The wages of transparency

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We all want to know what everyone else is paid, but we don't want to tell anyone what we get. When we hear about big incomes, we're either admiringly envious (sports and musical stars) or disgustedly so (business directors and some Members of Parliament). Sir Richard Greenbury's report on boardroom pay, published yesterday, is right to ignore these dishonourable concerns. Attempts to compare pay levels across different jobs, in different firms, in different industries only produce arbitrariness: "fairness" in these matters is a dangerous myth.

Instead, Greenbury's stress is on information and accountability to shareholders, and on finding ways to align directors' and shareholders' interests in improving performance. He also recommends a small, sensible change, which the Chancellor immediately made a U-turn to accept, that share options be taxed as income rather than as capital gains.

The central problem is that some directors get pay rises even when their firms do badly. British company directors' pay has steadily increased for about 15 years, in many cases in spite of poor corporate performance. In the case of utilities, the public has been particularly enraged to see directors picking up huge rewards soon after privatisation and when business conditions are still far removed from the competitive cut and thrust of most industries.

Greenbury's basic answer is to wager that the more information about directors' pay they get, the more shareholders will discipline boards if they dislike what they see. Transparency also helps the culture of business: if leaders cannot justify to rank and file staff why they are taking large increases while expecting their colleagues to make do with an inflation-linked rise or less, they should not be taking the increase.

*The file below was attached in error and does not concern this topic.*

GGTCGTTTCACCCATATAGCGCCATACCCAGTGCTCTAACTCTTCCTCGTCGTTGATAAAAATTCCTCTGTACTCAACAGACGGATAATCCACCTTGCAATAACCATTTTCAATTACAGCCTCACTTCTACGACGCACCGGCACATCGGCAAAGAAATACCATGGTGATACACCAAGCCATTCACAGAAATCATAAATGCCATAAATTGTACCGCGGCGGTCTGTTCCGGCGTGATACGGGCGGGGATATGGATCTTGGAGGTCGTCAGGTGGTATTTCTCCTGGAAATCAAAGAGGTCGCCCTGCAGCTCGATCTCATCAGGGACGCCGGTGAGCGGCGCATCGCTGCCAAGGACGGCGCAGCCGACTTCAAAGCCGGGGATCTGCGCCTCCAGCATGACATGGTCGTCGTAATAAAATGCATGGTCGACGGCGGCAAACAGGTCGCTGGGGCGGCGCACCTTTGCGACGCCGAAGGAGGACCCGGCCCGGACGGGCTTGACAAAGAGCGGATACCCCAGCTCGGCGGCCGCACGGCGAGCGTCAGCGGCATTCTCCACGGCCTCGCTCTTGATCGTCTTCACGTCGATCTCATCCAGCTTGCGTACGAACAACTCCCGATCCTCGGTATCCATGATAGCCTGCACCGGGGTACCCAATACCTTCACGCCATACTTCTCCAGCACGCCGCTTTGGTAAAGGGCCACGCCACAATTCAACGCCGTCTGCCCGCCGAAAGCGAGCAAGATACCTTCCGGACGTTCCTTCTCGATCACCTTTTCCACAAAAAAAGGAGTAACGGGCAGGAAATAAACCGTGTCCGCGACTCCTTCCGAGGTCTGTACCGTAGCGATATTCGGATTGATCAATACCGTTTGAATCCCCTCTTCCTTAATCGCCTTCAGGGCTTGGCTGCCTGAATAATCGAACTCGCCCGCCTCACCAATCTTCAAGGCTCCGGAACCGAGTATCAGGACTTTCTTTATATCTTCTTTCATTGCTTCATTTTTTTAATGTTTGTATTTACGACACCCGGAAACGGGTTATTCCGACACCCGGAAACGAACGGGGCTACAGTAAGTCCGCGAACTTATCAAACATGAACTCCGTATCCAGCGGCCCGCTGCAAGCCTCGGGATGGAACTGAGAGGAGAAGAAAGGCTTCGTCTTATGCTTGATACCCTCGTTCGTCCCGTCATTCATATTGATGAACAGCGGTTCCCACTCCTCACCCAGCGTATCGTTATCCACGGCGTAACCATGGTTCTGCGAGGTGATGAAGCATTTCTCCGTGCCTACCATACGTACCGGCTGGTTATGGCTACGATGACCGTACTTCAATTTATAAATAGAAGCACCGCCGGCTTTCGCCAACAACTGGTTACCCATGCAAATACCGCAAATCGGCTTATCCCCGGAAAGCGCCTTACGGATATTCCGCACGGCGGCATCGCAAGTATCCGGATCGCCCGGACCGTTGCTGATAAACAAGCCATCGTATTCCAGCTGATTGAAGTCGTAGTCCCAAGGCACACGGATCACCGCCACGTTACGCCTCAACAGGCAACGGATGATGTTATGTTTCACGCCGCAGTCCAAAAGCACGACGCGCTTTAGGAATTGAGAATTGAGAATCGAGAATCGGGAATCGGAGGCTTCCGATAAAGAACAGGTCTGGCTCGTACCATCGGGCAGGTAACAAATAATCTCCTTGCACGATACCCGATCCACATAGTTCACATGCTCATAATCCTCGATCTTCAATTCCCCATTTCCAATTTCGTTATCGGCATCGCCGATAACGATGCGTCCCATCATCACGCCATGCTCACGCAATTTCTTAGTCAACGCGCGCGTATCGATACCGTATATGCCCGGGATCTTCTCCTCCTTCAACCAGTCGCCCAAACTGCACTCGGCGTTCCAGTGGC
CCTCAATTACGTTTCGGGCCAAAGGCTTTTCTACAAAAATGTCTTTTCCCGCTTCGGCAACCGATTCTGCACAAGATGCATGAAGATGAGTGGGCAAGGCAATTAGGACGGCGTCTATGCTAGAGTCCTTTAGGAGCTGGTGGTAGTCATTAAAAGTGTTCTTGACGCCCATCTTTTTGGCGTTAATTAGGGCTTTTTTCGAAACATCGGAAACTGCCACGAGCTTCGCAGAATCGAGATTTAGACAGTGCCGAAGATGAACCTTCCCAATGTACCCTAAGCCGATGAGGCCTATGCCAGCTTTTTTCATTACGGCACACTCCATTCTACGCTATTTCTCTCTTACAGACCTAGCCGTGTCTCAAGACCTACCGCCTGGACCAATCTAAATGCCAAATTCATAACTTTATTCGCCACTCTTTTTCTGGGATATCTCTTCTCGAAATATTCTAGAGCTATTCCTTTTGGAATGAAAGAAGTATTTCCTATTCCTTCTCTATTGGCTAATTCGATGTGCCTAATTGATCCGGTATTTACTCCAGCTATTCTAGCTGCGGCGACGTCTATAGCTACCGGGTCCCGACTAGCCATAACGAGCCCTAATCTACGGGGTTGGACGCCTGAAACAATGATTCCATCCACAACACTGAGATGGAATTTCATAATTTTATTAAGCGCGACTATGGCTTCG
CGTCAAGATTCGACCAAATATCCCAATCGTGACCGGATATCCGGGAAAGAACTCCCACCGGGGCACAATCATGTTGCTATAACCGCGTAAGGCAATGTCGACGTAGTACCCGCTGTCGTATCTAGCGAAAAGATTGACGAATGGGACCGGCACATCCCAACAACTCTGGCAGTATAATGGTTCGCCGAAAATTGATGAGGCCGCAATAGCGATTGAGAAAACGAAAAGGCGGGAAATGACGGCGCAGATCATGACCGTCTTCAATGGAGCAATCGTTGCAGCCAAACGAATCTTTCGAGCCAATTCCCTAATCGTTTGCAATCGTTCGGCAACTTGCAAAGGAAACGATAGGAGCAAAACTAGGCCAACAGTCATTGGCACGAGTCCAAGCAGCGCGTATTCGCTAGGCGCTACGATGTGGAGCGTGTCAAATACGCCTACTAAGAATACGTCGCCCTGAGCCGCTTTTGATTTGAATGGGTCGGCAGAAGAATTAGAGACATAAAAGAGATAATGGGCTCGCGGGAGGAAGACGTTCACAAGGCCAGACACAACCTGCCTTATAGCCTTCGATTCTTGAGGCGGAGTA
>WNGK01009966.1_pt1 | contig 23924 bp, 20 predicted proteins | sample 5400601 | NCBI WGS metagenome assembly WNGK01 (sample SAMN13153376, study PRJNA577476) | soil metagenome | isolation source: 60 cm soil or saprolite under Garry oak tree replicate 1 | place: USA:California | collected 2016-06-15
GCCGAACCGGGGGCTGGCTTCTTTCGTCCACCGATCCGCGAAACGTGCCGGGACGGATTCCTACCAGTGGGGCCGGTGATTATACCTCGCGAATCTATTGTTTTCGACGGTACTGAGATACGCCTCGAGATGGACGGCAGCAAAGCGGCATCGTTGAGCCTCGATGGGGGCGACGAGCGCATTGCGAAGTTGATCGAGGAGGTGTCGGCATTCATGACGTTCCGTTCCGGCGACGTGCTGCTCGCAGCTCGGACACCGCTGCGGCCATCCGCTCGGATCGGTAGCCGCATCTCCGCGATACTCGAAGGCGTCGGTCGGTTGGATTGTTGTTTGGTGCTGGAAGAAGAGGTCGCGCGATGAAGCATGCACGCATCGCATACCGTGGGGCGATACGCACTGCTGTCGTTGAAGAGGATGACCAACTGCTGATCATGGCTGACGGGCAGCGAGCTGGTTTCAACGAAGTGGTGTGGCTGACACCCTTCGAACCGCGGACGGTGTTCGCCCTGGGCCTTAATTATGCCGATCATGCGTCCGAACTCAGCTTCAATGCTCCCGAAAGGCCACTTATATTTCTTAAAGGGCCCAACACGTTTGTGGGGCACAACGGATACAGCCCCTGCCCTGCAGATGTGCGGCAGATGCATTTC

At the same time, better measures of company performance should clarify the links between directors' pay packets and the company's worth. Transparency and better measurement must work together. In the recent past, many companies' annual reports have given more detail and remuneration consultants have made wider comparisons possible. But, far from disciplining pay, firms have bid up the going rate to attract talent and to set benchmarks. The obsession with share price has allowed this to go on. But better indicators of performance could start to slow the ratchet effect. There is a good case for using measures of "total shareholder value", perhaps taking into account projections for the coming business cycle. Indicators of innovativeness, responsiveness, customer satisfaction, might also be relevant.

But in dealing with the privatised utilities, Greenbury has not been tough enough. Labour has suggested that where regulators see excesses in both profits and directors' pay, they should have the power to order price reductions for customers. The Government should steal this idea.

Labour's other proposals, however, lack conviction and appear to be motivated by a general desire to find small, unthreatening things to legislate about. The Greenbury committee's caution about the role of legislation in this area is well-founded, as anyone who remembers the statutory pay policies of the Seventies will agree.

Comparing the debate about Greenbury this week with the debates of the Seventies shows us how far we have come. We will always discuss enviously what other people are paid. But at least the time has arrived when business leaders and politicians have started talking sense about it.